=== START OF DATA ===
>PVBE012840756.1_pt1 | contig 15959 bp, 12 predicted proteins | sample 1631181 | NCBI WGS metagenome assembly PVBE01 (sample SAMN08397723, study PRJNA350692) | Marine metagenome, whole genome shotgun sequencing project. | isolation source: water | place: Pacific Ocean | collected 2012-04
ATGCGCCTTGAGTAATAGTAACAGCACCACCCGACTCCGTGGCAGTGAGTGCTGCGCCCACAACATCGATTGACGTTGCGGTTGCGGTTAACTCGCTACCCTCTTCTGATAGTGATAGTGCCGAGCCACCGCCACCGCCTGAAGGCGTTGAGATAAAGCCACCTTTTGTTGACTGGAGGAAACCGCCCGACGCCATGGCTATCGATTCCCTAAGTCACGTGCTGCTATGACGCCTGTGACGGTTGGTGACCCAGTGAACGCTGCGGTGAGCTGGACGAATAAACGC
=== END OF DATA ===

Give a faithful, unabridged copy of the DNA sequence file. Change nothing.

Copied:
>PVBE012840756.1_pt1 | contig 15959 bp, 12 predicted proteins | sample 1631181 | NCBI WGS metagenome assembly PVBE01 (sample SAMN08397723, study PRJNA350692) | Marine metagenome, whole genome shotgun sequencing project. | isolation source: water | place: Pacific Ocean | collected 2012-04
ATGCGCCTTGAGTAATAGTAACAGCACCACCCGACTCCGTGGCAGTGAGTGCTGCGCCCACAACATCGATTGACGTTGCGGTTGCGGTTAACTCGCTACCCTCTTCTGATAGTGATAGTGCCGAGCCACCGCCACCGCCTGAAGGCGTTGAGATAAAGCCACCTTTTGTTGACTGGAGGAAACCGCCCGACGCCATGGCTATCGATTCCCTAAGTCACGTGCTGCTATGACGCCTGTGACGGTTGGTGACCCAGTGAACGCTGCGGTGAGCTGGACGAATAAACGC